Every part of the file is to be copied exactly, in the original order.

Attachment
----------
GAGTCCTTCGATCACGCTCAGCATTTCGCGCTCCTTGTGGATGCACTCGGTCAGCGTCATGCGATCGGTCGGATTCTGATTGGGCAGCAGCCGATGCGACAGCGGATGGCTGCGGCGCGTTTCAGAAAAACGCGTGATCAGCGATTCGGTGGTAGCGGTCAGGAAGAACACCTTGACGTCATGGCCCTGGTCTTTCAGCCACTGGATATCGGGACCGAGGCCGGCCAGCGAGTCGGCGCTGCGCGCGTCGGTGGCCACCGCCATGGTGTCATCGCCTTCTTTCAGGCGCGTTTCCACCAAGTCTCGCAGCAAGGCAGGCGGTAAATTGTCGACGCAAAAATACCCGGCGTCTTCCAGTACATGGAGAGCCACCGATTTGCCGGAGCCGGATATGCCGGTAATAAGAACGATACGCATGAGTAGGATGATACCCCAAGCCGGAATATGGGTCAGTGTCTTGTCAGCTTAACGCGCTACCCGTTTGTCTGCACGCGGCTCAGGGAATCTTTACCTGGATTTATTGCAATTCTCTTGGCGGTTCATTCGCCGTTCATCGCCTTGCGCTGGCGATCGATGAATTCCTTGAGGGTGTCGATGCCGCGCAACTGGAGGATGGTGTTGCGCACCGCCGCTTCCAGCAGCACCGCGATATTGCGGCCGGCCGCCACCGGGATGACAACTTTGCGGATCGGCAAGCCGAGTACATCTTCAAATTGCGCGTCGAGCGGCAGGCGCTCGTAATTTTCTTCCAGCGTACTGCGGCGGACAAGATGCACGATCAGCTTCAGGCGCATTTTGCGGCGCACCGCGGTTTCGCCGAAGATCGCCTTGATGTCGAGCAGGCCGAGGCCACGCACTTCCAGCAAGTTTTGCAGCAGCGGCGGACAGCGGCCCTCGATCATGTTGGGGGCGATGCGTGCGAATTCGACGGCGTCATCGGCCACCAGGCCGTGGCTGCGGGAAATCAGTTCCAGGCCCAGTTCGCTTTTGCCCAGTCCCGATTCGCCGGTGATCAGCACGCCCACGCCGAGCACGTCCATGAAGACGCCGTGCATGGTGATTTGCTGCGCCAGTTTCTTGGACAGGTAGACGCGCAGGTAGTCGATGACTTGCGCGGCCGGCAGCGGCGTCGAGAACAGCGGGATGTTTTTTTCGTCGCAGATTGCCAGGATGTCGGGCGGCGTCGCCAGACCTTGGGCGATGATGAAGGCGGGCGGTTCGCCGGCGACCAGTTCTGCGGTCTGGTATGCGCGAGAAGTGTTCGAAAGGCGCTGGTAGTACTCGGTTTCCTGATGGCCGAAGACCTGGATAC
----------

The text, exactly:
GAGTCCTTCGATCACGCTCAGCATTTCGCGCTCCTTGTGGATGCACTCGGTCAGCGTCATGCGATCGGTCGGATTCTGATTGGGCAGCAGCCGATGCGACAGCGGATGGCTGCGGCGCGTTTCAGAAAAACGCGTGATCAGCGATTCGGTGGTAGCGGTCAGGAAGAACACCTTGACGTCATGGCCCTGGTCTTTCAGCCACTGGATATCGGGACCGAGGCCGGCCAGCGAGTCGGCGCTGCGCGCGTCGGTGGCCACCGCCATGGTGTCATCGCCTTCTTTCAGGCGCGTTTCCACCAAGTCTCGCAGCAAGGCAGGCGGTAAATTGTCGACGCAAAAATACCCGGCGTCTTCCAGTACATGGAGAGCCACCGATTTGCCGGAGCCGGATATGCCGGTAATAAGAACGATACGCATGAGTAGGATGATACCCCAAGCCGGAATATGGGTCAGTGTCTTGTCAGCTTAACGCGCTACCCGTTTGTCTGCACGCGGCTCAGGGAATCTTTACCTGGATTTATTGCAATTCTCTTGGCGGTTCATTCGCCGTTCATCGCCTTGCGCTGGCGATCGATGAATTCCTTGAGGGTGTCGATGCCGCGCAACTGGAGGATGGTGTTGCGCACCGCCGCTTCCAGCAGCACCGCGATATTGCGGCCGGCCGCCACCGGGATGACAACTTTGCGGATCGGCAAGCCGAGTACATCTTCAAATTGCGCGTCGAGCGGCAGGCGCTCGTAATTTTCTTCCAGCGTACTGCGGCGGACAAGATGCACGATCAGCTTCAGGCGCATTTTGCGGCGCACCGCGGTTTCGCCGAAGATCGCCTTGATGTCGAGCAGGCCGAGGCCACGCACTTCCAGCAAGTTTTGCAGCAGCGGCGGACAGCGGCCCTCGATCATGTTGGGGGCGATGCGTGCGAATTCGACGGCGTCATCGGCCACCAGGCCGTGGCTGCGGGAAATCAGTTCCAGGCCCAGTTCGCTTTTGCCCAGTCCCGATTCGCCGGTGATCAGCACGCCCACGCCGAGCACGTCCATGAAGACGCCGTGCATGGTGATTTGCTGCGCCAGTTTCTTGGACAGGTAGACGCGCAGGTAGTCGATGACTTGCGCGGCCGGCAGCGGCGTCGAGAACAGCGGGATGTTTTTTTCGTCGCAGATTGCCAGGATGTCGGGCGGCGTCGCCAGACCTTGGGCGATGATGAAGGCGGGCGGTTCGCCGGCGACCAGTTCTGCGGTCTGGTATGCGCGAGAAGTGTTCGAAAGGCGCTGGTAGTACTCGGTTTCCTGATGGCCGAAGACCTGGATAC